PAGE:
'Zuma doesn't dilly-dally'

The ANC says the reshuffle will enhanced the functionality of government.

FILE: President Jacob Zuma. Picture: GCIS.

JOHANNESBURG - President Jacob Zuma's cabinet reshuffle on Tuesday is an indication of his decisiveness, the ANC's Jackson Mthembu said on Wednesday.

Mthembu says the reshuffle will enhance the functionality of government.

"This is again an indication of the decisiveness of our President. When the need arises to change cabinet our President doesn't dilly-dally. Indeed he acts in accordance with the courage of his conviction."

While ANC alliance partners Cosatu have welcomed the changes, opposition parties including the Democratic Alliance (DA), Inkatha Freedom Party (IFP) and Agang have questioned why more controversial ministers weren't targeted.

The President has been criticised for retaining Basic Education Minister Angie Motshekga and Agriculture, Forestry and Fisheries Minister, Tina Joemat-Pettersson.

Zuma axed controversial Communications Minister Dina Pule and Human Settlement's Minister Tokyo Sexwale as well as Cooperative Governance Minister Richard Baloyi.

Tuesday's move could be seen as an 11th hour bid to improve service delivery and shows how serious he is about fighting corruption ahead of the 2014 general elections.

Five new ministers and four new deputies will be sworn in later today.


Political analyst Somadoda Fikeni says he's not surprised Pule and Sexwale are out and says reshuffles are about much more than just improving service delivery.

"It is about political support and proximity as well as performance and alignment."

Amanda Gouws, a political analyst from Stellenbosch University, says the reshuffle is a mere attempt to boost the President's image.

"It asks the question why Motshekga, Joemat-Peterson and Shabangu are still there?"

Meanwhile, Wits University professor Susan Booysen told Eyewitness News the appointment of Connie September as the new Human Settlement's Minister is an effort to appease the Tripartite Alliance.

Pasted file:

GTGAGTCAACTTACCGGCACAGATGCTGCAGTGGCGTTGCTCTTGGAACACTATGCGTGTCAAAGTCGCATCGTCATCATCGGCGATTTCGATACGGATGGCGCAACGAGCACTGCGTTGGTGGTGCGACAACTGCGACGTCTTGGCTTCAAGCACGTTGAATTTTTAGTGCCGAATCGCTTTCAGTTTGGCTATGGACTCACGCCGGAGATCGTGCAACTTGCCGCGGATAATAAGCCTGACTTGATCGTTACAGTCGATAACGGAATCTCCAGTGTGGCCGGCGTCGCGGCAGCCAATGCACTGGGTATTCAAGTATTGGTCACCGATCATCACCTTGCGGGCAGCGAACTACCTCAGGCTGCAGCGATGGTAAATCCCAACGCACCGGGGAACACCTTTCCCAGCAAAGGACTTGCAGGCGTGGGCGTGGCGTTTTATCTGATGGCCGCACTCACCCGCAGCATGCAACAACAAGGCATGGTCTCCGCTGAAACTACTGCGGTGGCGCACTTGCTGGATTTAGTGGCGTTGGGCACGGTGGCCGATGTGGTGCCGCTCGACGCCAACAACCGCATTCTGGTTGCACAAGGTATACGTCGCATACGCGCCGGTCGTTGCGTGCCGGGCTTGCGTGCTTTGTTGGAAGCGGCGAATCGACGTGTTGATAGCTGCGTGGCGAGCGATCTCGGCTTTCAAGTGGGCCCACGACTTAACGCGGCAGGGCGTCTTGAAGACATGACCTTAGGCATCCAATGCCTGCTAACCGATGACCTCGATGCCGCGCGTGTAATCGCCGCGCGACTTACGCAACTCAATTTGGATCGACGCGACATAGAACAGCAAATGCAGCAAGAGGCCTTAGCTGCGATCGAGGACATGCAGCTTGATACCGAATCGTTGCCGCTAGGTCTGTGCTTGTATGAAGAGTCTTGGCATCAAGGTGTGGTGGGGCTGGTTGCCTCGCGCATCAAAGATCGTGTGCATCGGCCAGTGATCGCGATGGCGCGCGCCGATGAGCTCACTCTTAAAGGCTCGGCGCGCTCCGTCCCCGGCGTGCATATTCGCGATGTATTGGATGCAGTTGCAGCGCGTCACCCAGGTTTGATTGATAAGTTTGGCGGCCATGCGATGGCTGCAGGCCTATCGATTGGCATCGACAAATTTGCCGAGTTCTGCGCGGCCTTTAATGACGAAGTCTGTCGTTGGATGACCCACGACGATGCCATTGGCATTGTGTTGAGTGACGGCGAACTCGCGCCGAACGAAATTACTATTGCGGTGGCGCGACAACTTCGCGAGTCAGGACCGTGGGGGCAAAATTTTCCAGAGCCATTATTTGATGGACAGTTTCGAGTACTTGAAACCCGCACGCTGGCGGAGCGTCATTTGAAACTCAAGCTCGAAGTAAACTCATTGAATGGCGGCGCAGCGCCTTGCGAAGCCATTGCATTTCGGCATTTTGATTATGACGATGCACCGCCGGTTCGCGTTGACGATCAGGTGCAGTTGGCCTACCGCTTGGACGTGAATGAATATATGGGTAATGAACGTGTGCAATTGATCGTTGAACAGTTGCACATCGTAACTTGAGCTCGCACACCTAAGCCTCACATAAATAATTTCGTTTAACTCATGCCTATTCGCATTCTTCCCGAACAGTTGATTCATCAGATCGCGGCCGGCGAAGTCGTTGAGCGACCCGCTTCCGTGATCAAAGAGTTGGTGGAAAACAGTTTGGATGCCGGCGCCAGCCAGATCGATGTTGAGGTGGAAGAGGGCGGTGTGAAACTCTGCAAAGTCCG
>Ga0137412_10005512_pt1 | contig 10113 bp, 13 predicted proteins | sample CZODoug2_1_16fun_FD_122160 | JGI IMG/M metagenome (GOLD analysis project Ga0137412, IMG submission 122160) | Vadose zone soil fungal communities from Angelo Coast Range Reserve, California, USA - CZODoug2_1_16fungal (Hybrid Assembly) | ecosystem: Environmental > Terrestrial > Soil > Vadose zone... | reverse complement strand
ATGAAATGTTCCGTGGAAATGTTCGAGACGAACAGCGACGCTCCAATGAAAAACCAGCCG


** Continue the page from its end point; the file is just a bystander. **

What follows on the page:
"I certainly think both the alliance partners are being played here. It's the run-up time to elections and it's very important to please Cosatu in several ways. September is a straight union stalwart, she has been involved in government for a long period of time."

Booysen added that she isn't surprised Motshekga wasn't dropped from cabinet.

"Angie is certainly in the league of the very loyal and she brings in the Women's League. What's probably the most worrying thing about the cabinet is that a person like that with obvious faults has not been changed."


September says she knows she has one of the most difficult jobs in the country.

She says she is well aware of the challenges that now lie in front of her.

"Housing is one of the very challenging areas in South Africa. Many of our people are still waiting for houses, security and comfort."

She admits she was surprised to get the call from the President.

"You start off your day with a task you were busy performing and you end off the day with a completely new one."

She says she knows people are waiting for her to help them.

Meanwhile, newly appointed Communications Minister Yunus Carrim says the country has no choice but to work towards dramatically improving internet broadband access and increasing internet speeds.

He said while he is not a technical specialist about broadband communications, these issues need to be addressed.

"I don't understand all the technical hurdles that have to be overcome but I will hopefully get up to speed relatively soon."

He says the country can't carry on as it has been.

"The country needs it, the economy needs it and if we are going to effect the National Development Plan (NDP), what choice do we have but to do what we have been planning to do for a while."

Carrim says he is also a trained journalist which he hopes will help him in his new role.